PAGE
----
Sha?. Break their talk, mistress Quickly; my kins-
man shall speak for himself.

Slen. I'll make a shaft or a bolt on't; slid, 'tis but


Shal. Be not dismay'd.

Slen. No, she shall not dismay me: I care not for

that, but that I am afeard.

Quick. Hark ye; master Slender would speak a word with you.

Anne. I come to him.-This is my father's choice. O, what a world of vile ill-favour'd faults Looks handsome in three hundred pounds a year!

[side. Quick. And how does good master Fenton?" Pray you, a word with you.

Shal. She's coming; to her, coz. O boy, thou hadst

a father!

Slen. I had a father, mistress Anne :-my uncle can tell you good jests of him:-Pray you, uncle, tell inistress Anne the jest, how my father stole two geese ont of a pen, good uncle.

Shal. Mistress Anne, my cousin loves you. 'Sien. Ay, that I do; as well as I love any woman

in Gloucestershire.

Shal. He will maintain you like a gentlewoman.

Sleni. Ay, that I will, come cut and long-tail, under the degree of a 'squire.

Shal. He will make you a hundred and fifty pounds jointure.

Anne. Good master Shallow, let him woo for himself.

Shal. Marry, I thank you for it; thank you for that good comfort. She calls you, coz: I'll leave you.

Anne. Now, master Slender.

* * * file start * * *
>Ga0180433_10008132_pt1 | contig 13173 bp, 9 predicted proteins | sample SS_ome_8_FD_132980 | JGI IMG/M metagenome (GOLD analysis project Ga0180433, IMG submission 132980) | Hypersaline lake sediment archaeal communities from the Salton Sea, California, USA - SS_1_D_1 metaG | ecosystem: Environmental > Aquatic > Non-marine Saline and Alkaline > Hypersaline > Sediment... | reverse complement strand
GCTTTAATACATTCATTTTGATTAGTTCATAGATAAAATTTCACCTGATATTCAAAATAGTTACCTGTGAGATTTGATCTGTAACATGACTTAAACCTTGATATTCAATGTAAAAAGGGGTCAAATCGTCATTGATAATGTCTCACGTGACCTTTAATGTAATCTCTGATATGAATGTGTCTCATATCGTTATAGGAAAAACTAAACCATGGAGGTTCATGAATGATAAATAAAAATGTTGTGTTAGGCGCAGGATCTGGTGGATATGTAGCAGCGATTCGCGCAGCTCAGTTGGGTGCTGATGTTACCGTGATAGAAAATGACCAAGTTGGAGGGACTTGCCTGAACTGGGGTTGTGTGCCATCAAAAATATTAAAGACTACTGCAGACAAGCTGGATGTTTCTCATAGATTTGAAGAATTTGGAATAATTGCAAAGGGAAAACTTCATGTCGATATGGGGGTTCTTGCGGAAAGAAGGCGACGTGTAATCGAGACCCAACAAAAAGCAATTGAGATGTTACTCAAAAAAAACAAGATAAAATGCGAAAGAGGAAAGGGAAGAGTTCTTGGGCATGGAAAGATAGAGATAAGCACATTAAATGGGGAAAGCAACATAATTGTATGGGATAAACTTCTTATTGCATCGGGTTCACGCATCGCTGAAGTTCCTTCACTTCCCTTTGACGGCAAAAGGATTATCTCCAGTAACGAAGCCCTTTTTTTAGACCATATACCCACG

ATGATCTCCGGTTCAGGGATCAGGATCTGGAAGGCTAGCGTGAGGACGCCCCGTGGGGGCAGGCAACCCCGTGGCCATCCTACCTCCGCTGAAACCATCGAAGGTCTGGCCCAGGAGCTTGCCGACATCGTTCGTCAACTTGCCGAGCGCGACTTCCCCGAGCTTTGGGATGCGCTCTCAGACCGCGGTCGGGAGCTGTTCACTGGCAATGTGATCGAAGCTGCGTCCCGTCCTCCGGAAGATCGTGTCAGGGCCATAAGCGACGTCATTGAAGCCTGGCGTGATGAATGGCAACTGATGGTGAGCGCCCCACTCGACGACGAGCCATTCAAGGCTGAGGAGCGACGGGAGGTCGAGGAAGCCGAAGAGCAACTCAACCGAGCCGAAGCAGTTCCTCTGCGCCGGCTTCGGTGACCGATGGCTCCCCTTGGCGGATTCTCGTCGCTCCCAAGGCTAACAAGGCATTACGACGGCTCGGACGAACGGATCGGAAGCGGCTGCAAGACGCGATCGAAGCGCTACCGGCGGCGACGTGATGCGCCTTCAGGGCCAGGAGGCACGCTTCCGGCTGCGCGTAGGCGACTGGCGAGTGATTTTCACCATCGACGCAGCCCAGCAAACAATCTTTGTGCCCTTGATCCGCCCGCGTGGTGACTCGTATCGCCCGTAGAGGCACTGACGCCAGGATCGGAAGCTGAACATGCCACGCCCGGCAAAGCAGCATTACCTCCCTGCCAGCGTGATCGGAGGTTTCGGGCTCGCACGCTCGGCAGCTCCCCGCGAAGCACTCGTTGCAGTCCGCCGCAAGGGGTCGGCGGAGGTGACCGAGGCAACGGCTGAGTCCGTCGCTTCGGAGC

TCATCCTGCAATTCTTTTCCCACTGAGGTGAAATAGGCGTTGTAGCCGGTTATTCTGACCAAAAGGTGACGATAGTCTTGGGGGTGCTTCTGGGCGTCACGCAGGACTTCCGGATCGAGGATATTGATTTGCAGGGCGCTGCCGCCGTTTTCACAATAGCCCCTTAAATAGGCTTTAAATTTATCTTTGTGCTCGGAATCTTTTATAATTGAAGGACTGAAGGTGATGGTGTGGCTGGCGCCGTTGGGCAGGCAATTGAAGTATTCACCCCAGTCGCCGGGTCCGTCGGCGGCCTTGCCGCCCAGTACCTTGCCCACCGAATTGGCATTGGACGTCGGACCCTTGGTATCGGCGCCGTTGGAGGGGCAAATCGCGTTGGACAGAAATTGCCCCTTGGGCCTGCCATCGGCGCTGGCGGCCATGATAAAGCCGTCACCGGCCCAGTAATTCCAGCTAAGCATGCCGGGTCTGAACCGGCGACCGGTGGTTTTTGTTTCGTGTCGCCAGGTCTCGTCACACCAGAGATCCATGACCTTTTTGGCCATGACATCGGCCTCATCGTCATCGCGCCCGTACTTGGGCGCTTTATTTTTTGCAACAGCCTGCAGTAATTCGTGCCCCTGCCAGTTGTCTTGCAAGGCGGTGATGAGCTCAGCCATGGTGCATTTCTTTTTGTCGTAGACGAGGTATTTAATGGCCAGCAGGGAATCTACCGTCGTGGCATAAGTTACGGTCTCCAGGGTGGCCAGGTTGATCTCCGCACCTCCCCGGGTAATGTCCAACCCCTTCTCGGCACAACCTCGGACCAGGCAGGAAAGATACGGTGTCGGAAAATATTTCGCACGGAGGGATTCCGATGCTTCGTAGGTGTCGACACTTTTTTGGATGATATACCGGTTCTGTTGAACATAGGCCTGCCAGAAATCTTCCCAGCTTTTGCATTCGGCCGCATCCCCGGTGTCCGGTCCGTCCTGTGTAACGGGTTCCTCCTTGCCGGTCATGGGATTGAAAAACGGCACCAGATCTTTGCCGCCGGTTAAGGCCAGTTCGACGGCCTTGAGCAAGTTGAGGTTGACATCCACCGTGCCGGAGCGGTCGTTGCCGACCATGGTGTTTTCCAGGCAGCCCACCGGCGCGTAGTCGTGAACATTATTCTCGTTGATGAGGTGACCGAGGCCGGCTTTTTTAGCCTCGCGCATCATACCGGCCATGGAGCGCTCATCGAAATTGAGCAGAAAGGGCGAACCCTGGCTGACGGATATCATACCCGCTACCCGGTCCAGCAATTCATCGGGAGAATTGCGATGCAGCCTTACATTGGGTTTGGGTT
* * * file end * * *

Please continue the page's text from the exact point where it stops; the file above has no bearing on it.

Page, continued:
Slen. Now, good mistress Anne.
Anne. What is your will?

Slent My will? od's heartlings, that's a pretty jest, indeed! I ne'er made my will yet, I thank heaven; I am not such a sickly creature, I give heaven prajse.

Anne. I mean, master Slender, what would you with me?

Slen. Trnly, for mine own part, I would little or nothing with yon: Your father, and my npcle, have inade motions : if it be my lnck, so; if not, happy man be his dole! They can tell you how things go, better than I can : You may ask your father; here he comes.

Enter PAGE and Mistress PAGE.
Page. Now, master Slender :-Love him, daughter

Why, how now? what does master Fenton here?
You wrong me, sir, thus still to haunt my house :
I told you, sir, my daughter is dispos’d of.

Fent. Nay, master Page, be not impatient.
Mrs. Page. Good master Fenton, come not to my

Page. She is no match for you.
Fent. Sir, will you hear me?

Page. No, good master Fenton. Come, master Shallow : come, son Slender; in:Knowing my mind, you wrong me, master Fenton.

(Exeunt Page, Shallow, and Slender. Quick. Speak to mistress Page. Fent. Good mistress Page, for that I love yonr